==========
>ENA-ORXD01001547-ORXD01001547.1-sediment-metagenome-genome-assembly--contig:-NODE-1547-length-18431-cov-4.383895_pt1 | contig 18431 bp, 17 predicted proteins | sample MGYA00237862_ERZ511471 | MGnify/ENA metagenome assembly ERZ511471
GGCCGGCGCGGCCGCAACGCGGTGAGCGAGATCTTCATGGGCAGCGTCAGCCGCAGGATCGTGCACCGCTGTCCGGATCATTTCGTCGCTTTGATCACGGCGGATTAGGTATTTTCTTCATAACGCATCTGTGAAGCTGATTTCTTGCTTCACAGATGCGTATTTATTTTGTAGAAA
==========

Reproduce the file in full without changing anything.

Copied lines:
>ENA-ORXD01001547-ORXD01001547.1-sediment-metagenome-genome-assembly--contig:-NODE-1547-length-18431-cov-4.383895_pt1 | contig 18431 bp, 17 predicted proteins | sample MGYA00237862_ERZ511471 | MGnify/ENA metagenome assembly ERZ511471
GGCCGGCGCGGCCGCAACGCGGTGAGCGAGATCTTCATGGGCAGCGTCAGCCGCAGGATCGTGCACCGCTGTCCGGATCATTTCGTCGCTTTGATCACGGCGGATTAGGTATTTTCTTCATAACGCATCTGTGAAGCTGATTTCTTGCTTCACAGATGCGTATTTATTTTGTAGAAA